Visa payWave is the safest and most convenient way to go cashless. However, there are rumours and unverified reports that payWave is unsafe and it is prone to digital theft. Some had alleged that criminals can easily steal your card details using a smartphone and they can use that to make unauthorised transactions.
Visa wants to assure you that payWave is just as secure as any other Visa chip-based cards and it comes with multiple layers of security to keep your card safe.
CIMB Bank has jumped on the mobile payment bandwagon with CIMB Pay. Similar to MaybankPay, you can make debit/credit card payments using your NFC enabled smartphone.
The Chinese manufacturer will be making their first major Western showing but have they really choose the right device to do so? We’ll find out by the 24th of February. But for those who can’t wait, we’ll just share some rumoured specs just to please the people out there.
Adding some tongue and cheek to the whole situation is the way the spec sheet was photographed – looking more like a side dish to the rice grains in the photo. Xiaomi’s Mi 5 internal listing is pretty much all bare, aside from some exceptions.
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Mr Lei Jun has done it again, taking to Weibo teasing some key features on their upcoming flagships that every Mi fan would love to know. And funnily what gave it away was just a screenshot of the device’s home screen.
Paying by cash is troublesome. You would need to keep a sufficient amount in your wallet and if you don’t have exact change, you’ll end up with bulky coins in your pocket. While Touch ‘n Go is gaining momentum in stores, here’s another way to pay without cash.
Maybank together with Visa has just announced the PayBand, the first payment wearable in Malaysia. According to Visa, Malaysians are moving towards contactless transactions and they are more likely to shop at a place that accepts one.
In a nutshell, lawsuits between tech giants are not uncommon and Apple isn’t a first-timer in the ring. They’ve butt heads with Samsung before, in a long-drawn-out battle of ping pong, each taking turns to sue each other. When the first leaks of the HTC One A9 came around, we too thought it was an iPhone clone but lets take a look closer at how Apple “innovates”; methods that haven’t settled well with their Taiwanese counterparts, causing one of HTC’s regional chiefs to share his two cents on the subject.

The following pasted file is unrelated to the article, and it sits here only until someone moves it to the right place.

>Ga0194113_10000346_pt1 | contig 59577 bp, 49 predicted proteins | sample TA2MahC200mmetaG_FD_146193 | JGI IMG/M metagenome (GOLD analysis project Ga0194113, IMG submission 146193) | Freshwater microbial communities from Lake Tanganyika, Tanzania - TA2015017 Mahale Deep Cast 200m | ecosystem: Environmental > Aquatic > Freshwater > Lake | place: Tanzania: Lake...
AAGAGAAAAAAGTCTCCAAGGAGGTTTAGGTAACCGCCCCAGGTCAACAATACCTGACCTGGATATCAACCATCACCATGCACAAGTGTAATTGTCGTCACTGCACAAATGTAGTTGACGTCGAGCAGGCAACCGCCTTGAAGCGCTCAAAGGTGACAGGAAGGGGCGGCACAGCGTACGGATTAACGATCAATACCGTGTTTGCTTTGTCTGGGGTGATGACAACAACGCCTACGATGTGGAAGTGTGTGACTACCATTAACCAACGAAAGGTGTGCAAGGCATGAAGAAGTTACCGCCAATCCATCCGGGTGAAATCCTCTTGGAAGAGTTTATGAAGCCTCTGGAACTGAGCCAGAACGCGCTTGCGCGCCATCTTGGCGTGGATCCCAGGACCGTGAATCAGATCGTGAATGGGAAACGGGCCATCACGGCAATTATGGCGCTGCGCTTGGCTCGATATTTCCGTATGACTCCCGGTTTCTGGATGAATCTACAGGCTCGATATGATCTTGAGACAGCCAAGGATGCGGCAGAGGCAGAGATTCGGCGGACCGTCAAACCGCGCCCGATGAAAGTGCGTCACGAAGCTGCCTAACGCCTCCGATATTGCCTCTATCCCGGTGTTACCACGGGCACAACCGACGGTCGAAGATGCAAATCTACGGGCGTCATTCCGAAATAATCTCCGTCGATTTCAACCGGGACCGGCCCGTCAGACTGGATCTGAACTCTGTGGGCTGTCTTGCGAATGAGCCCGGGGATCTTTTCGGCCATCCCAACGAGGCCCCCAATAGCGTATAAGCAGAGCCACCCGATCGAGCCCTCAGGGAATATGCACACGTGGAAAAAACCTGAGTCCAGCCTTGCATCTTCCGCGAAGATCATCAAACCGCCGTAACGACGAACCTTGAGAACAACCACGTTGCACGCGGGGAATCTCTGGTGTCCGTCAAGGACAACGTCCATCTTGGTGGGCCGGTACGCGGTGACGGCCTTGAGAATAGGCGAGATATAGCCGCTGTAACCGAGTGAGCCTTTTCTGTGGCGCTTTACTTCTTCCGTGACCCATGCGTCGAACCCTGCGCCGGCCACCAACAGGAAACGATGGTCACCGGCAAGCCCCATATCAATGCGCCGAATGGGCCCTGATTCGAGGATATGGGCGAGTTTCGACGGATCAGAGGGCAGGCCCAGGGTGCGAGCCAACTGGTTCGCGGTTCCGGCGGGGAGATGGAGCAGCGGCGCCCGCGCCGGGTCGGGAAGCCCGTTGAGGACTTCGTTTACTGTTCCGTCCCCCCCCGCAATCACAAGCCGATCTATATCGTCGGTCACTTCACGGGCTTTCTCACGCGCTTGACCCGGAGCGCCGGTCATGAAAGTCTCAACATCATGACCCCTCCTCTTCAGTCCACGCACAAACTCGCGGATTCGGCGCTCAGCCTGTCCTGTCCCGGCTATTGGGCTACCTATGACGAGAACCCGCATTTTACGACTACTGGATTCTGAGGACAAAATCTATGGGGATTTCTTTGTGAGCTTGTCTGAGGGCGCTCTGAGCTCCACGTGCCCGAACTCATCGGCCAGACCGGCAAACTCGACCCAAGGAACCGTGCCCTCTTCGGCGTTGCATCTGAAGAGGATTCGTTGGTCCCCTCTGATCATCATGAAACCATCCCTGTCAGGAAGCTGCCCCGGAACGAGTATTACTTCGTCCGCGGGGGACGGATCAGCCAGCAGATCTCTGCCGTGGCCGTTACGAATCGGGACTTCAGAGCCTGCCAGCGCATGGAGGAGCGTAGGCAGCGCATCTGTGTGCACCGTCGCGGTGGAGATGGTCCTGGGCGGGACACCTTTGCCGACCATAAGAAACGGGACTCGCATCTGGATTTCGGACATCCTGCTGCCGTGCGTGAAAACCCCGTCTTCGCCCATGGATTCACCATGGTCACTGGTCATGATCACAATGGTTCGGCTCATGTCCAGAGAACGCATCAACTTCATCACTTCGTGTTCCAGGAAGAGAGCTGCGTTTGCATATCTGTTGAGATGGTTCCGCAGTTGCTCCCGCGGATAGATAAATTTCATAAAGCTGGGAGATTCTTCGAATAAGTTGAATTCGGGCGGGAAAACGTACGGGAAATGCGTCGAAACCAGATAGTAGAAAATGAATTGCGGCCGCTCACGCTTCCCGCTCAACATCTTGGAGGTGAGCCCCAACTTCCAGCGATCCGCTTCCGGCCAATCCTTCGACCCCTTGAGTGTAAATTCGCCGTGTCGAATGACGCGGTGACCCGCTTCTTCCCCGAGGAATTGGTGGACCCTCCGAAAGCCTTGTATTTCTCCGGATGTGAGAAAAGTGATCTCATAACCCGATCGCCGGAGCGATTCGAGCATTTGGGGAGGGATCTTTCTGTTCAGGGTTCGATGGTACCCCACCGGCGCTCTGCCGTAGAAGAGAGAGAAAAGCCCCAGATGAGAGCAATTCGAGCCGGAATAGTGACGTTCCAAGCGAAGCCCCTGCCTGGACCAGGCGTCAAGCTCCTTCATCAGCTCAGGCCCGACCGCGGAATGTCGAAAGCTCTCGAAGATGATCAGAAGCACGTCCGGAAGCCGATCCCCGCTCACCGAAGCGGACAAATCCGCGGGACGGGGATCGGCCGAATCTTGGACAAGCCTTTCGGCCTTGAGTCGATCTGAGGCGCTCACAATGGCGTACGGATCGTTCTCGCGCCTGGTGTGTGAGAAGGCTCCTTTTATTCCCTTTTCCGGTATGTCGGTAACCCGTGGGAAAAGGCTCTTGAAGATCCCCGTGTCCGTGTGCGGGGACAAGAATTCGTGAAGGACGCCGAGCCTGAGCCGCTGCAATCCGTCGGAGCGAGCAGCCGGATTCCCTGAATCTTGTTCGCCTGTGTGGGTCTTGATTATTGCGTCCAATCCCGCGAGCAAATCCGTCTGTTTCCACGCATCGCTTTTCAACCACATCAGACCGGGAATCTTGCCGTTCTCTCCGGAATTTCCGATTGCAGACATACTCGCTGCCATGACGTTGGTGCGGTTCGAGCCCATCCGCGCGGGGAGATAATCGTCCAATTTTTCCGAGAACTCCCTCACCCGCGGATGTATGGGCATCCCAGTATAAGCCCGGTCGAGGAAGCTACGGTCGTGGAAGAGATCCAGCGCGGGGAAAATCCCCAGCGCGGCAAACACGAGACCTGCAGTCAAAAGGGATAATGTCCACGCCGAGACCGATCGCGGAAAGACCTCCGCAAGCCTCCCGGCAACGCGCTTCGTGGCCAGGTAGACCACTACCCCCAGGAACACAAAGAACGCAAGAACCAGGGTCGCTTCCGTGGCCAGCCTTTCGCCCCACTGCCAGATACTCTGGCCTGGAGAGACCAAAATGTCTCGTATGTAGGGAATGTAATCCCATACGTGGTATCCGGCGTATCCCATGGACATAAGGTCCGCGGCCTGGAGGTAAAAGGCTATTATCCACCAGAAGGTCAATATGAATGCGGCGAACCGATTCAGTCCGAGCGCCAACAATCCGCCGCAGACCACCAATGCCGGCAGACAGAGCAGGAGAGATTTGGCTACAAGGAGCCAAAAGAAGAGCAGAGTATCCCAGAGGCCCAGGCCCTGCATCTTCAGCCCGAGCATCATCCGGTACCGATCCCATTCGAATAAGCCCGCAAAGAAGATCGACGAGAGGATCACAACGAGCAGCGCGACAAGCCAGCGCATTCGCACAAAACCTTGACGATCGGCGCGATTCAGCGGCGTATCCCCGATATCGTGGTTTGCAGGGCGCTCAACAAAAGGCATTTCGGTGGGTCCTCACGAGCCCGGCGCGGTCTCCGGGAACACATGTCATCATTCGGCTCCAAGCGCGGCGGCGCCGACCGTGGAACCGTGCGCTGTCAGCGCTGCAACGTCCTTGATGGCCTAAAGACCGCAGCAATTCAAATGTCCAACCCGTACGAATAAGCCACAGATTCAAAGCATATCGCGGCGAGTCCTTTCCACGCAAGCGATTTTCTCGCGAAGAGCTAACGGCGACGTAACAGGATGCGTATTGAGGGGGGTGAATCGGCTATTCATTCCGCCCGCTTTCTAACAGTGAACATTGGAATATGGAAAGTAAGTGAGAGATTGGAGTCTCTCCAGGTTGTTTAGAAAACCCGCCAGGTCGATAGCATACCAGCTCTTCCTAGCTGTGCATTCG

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We’ve all heard it at least once, the government just loves to spy on people by putting additional chips in your phone to monitor your every move. Every little thing out of place could be home to that very chip that they’re tracking all your calls with, waiting for the right bit of juicy information to use as an excuse to whisk you off, never to be seen again.
Smartphones are pretty complicated as they are, and if you open yours you are likely to find a lot of things you don’t understand within. In particular, Samsung batteries have attracted attention recently for “hiding” spy chips within, leading people to actually peel them open to remove the little coil inside.
Apple is probably the last to adopt NFC (Near Fields Communication) on its smart phones. Before you get excited about the ease of exchanging contacts, pairing bluetooth devices or transferring files, you might want to know that Apple will be limiting its NFC functionality to Apple Pay only. The new mobile payment feature will be launched this week starting in the US and it uses NFC that’s mounted at the top of the device.
Considering Apple Pay is quite a new feature concerning money and personal security, Apple seems to be extra cautious by keeping its NFC hardware off limits to 3rd party developers for now. When Apple introduced Touch ID fingerprint scanner on the iPhone 5S, it was a closed system as well but now Apple has open up some access to developers with iOS 8.
Apparently Apple had demonstrated the use of iPhone 6’s NFC to unlock hotel room doors at their Apple event last week. So it’s highly possible that Apple will open up a wider range of NFC functions later on.
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In a heart warming way, Sony has released 2 videos showcasing the seamless connectivity of NFC. NFC has been around for couple of years but adoption is yet to reach desired levels. With NFC being a standard on high-end and mid-range models, we are seeing more NFC enabled accessories and audio/visual equipment. In the promo videos, Sony demonstrates the ease of connecting to headphones, speakers and even to the TV by merely tapping.
Watch both videos after the break.
NFC in smartphones is a very promising and exciting technology. Yet it’s unfortunate that the feature is not gaining a lot of traction here in Malaysia. In any case, more and more devices release this year will come equipped with NFC and like it or not, operators will have to pay attention and start offering compelling service propositions for consumers who are obviously ready and eager to adopt the technology.
While we wait for that faithful day when we can start using our NFC-equipped smartphones as cinema tickets or Touch n’ Go cards, here’s a comparison video we made comparing the rather rudimentary implementation of NFC on Android 2.3 Gingerbread with the more integrated approach in Ice Cream Sandwich through Android Beam.
What are your thoughts on NFC? We think local operators, banks and payment services are taking way too long to take advantage of this massive potential.